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LONDON (Reuters) - The drug that has produced more than 100 positive sports doping tests since being outlawed on Jan. 1 can take "several months" to completely leave the body, the manufacturer of meldonium told Reuters on Monday.
A number of athletes say they took the cardiac drug before it was banned by the World Anti-Doping Agency (WADA).
Latvian manufacturer Grindeks said meldonium has a half-life of between four and six hours but "its terminal elimination from the body may last for several months" depending on factors such as dose, duration of treatment, and sensitivity of testing methods.
Meldonium has been in the spotlight since Russia's former world number one tennis player Maria Sharapova stunned the sporting world by announcing this month that she had failed a doping test for the drug after a loss to Serena Williams at this year's Australian Open.
At least 16 Russian sportsmen and women, including speed skating Olympic gold-medallist Semion Elistratov, have been caught using meldonium since the ban came into effect, along with dozens of competitors from other countries.
While the comments by Grindeks would appear to offer one reason why there have been so many positive tests for meldonium, WADA said athletes were made aware that the substance would be added to the banned list last October.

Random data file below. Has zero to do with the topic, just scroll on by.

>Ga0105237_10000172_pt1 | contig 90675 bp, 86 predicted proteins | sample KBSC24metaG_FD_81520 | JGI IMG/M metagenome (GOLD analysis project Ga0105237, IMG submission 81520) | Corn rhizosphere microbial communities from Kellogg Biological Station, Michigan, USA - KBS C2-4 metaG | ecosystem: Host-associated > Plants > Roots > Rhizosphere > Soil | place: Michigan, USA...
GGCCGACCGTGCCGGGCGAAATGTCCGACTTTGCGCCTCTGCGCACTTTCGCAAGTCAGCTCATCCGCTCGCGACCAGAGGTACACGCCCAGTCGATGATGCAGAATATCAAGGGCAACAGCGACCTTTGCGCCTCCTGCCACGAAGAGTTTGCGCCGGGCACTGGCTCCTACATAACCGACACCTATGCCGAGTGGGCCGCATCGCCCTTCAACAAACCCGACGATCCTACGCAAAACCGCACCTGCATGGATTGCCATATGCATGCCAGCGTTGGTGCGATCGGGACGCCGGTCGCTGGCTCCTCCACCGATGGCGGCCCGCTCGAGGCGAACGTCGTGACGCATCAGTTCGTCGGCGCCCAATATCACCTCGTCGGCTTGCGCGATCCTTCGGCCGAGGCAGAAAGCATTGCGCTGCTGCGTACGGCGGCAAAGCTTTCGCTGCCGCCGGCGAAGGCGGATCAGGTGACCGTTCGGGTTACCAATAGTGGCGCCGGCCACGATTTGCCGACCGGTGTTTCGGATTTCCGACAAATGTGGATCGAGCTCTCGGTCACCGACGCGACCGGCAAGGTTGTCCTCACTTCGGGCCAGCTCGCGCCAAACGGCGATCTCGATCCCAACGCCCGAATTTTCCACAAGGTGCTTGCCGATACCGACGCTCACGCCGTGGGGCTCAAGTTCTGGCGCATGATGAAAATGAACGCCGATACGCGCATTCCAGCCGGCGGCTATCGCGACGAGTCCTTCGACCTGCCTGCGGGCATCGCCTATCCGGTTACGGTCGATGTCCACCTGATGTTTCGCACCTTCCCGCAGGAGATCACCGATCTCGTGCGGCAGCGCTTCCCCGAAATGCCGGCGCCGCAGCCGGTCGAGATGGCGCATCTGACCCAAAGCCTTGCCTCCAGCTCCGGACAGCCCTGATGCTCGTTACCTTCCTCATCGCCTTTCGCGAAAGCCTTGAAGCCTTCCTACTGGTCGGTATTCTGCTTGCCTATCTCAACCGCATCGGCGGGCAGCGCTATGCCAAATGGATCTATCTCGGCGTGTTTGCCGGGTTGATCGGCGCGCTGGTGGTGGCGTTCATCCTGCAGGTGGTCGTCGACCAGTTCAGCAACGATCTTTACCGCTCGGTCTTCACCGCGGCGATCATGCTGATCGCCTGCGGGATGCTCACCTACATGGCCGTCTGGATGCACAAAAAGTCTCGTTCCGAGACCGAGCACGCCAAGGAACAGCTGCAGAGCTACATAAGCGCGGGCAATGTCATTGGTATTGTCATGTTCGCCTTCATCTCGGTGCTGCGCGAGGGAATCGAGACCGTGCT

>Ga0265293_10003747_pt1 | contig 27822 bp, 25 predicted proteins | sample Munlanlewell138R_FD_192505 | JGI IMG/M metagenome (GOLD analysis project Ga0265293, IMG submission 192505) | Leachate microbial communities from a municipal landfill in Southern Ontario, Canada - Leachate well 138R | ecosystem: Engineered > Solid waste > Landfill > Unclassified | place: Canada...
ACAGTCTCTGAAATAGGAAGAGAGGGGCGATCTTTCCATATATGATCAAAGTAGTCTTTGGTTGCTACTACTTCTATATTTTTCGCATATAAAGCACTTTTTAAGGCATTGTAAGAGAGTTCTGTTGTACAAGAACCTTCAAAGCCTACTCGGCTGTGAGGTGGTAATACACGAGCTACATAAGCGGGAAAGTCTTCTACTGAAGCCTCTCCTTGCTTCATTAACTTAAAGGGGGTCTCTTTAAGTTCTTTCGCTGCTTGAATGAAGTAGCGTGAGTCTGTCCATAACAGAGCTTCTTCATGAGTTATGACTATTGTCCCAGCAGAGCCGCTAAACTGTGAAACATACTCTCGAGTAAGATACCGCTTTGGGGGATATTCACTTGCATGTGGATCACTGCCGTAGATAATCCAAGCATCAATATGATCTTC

"The date an athlete sample is collected is the date any subsequent anti-doping rule violation is asserted to have taken place," a WADA spokesman said on Monday.
"At any hearing that follows, the onus is then on the athlete to explain how the substance was in his or her body.
"It is important to note that every year all stakeholders are advised on any changes to the Prohibited List three months before it enters into force which provides sufficient time to be educated on any changes to the list."
Sharapova, who is provisionally banned while the International Tennis Federation (ITF) investigates, said she had been taking the drug legally for 10 years for health reasons and had not realized it had been added to WADA's banned list.
Russia's four-times world champion swimmer Yulia Efimova also tested positive for meldonium, but said in an interview with Russia 24 on Monday she had never been informed it was banned.
"The last time I took meldonium was when it was still legal. I took it for medical reasons and read the instructions carefully," she said.
"Experts are now looking at how traces of meldonium could be in my sample months after I stopped taking it."
Four Russian track-and-field athletes have also tested positive, adding further scrutiny to a nation currently banned from international track-and-field competitions after last year's disclosures of widespread cheating and corruption.
Meldonium, marketed as Mildronate and a common medicine across eastern Europe, was developed to treat heart conditions such as angina. It was also used extensively for three decades to toughen up Soviet troops in action at high altitude.
WADA placed it on its watch list in 2015 after mounting evidence of its performance-enhancing benefit and widespread use in various sports.
Additional reporting by Dmitriy Rogovitskiy; Editing by Ossian Shine and Alison Williams